main category for rolling stock

HOn3 Mogul

When building dioramas, I sometimes want locomotives in the scene – an example being my roundhouse diorama.

These days, I can obtain some very fine loco models … “cheap” being in the hundred or two dollar range; better quality in the $300 and up range.

Can’t see spending the type of money necessary to have 5 engines on a static display. Nor being able to sell same even at cost.

I would love to see “cheaper” static models such as the apparently now-defunct “Derelict Shay” or “Derelict C-16” (although I see that model offered by Wiseman in On3).

I have a 3D resin printer … use it!

So I did.

Knowing it best to not show how the sausage is made, I continue on my merry way on not only the path less travelled, but occasionally proceeding where there is no path through thickets and hedgerows …

Here’s how I made the sausage:

The laser printer is relatively new; it had been well tuned in for one type of resin but that resin proved unsuitable. Working on this project is the first real pass with a new resin recipe. The end result of this recipe is a structure which may be drilled and sanded. However, the printer is capable of features small enough to be very fragile when separating the model from the process support structures.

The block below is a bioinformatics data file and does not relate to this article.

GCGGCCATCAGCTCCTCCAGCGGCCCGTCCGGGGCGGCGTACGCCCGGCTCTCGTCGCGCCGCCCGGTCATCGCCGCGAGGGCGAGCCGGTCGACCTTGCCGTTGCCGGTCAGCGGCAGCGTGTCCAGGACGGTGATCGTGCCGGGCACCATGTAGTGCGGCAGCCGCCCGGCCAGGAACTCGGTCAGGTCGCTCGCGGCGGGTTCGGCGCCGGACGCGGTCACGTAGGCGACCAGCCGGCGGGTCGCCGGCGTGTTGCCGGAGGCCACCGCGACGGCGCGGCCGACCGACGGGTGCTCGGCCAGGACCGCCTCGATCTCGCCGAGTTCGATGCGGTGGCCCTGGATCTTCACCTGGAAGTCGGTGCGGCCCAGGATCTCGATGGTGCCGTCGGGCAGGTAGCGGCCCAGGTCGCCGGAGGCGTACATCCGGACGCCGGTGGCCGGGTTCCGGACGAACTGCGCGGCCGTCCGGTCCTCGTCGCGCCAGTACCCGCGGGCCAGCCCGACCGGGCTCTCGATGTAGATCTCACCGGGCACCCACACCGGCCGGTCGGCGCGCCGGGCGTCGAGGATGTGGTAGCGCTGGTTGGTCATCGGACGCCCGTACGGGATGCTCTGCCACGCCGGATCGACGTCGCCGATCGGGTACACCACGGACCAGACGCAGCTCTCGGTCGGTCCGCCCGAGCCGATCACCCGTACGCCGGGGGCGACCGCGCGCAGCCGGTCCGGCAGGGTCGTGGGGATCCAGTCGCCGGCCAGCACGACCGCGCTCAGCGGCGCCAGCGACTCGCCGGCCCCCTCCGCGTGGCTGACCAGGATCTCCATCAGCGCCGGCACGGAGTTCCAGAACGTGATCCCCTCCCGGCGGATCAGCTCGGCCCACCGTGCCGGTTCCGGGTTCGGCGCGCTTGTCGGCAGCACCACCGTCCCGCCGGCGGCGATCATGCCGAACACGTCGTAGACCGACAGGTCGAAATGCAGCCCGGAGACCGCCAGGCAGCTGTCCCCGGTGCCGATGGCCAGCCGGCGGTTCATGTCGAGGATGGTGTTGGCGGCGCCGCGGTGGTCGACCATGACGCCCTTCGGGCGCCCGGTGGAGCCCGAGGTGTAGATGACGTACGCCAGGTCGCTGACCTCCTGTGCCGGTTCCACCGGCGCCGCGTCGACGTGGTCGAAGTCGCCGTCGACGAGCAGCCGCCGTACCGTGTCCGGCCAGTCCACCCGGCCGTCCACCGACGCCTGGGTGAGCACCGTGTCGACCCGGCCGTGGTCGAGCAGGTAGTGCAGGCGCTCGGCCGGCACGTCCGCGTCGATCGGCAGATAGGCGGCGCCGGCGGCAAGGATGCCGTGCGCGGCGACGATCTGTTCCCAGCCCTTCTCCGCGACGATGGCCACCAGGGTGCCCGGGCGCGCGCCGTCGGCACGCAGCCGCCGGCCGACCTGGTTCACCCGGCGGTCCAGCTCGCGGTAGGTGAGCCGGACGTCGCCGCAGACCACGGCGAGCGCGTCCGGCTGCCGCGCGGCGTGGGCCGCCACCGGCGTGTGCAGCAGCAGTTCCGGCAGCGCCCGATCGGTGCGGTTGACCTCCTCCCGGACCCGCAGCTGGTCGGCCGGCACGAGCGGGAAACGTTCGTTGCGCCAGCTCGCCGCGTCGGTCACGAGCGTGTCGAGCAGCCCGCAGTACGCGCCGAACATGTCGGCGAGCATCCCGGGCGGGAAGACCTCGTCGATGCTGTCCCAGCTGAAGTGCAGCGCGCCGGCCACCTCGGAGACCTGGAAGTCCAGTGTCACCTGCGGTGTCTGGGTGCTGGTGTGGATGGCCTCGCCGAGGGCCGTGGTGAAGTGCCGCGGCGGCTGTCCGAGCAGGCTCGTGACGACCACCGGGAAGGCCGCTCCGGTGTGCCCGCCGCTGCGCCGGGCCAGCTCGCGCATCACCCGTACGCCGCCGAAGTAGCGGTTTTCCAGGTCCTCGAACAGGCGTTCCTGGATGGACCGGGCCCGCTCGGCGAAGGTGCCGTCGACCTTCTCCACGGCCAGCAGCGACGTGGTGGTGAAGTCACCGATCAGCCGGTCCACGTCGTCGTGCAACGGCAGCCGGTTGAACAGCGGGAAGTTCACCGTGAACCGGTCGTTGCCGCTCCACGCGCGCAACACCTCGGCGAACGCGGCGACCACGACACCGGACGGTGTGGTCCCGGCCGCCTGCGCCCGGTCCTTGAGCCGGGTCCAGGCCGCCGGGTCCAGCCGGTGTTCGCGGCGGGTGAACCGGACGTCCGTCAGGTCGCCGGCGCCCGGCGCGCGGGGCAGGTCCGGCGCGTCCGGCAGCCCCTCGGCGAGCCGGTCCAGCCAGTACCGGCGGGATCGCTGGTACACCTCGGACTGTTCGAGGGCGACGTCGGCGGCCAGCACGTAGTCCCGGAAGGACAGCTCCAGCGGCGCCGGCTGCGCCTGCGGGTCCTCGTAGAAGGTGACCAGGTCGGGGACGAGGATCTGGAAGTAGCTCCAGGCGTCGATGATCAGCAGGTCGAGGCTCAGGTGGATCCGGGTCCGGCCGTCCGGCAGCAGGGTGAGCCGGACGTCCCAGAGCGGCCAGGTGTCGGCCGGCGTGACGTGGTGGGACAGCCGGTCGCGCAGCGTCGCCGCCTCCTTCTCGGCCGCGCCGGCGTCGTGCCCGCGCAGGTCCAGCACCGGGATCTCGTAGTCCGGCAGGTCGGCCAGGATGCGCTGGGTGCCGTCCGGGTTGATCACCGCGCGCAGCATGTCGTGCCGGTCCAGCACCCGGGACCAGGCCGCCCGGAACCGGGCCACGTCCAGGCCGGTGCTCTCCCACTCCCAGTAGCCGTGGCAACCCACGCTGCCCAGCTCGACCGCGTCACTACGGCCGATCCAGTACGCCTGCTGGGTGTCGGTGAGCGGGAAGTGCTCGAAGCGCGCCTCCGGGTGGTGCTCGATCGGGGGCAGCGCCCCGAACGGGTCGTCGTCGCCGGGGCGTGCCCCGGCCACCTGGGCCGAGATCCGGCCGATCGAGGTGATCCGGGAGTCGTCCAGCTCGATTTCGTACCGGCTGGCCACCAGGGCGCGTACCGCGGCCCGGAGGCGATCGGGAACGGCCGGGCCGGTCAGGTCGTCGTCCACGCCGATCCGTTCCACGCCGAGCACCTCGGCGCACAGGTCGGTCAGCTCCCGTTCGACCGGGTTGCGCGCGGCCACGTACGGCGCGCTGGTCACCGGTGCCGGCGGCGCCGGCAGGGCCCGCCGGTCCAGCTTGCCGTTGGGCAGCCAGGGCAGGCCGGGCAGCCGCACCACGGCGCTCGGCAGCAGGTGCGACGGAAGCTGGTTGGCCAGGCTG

For no particular reason, I selected a narrow gauge 2-6-0 Mogul type engine loosely based on the “Glenbrook”. The actual engine has been restored and is operational; I recall first seeing it stuffed and mounted outside the Carson City Mint many, many moons ago.



“Loosely based” … and intended as a background model as well. Many finer details are omitted.

So let’s see what I ended up with.

So … in tuning in the recipe at the same time as refining the CAD model results in several “missed-it-by-that-much” results.

Eventually, I got all the pieces to fit together well-enough to produce a “1st Draft”.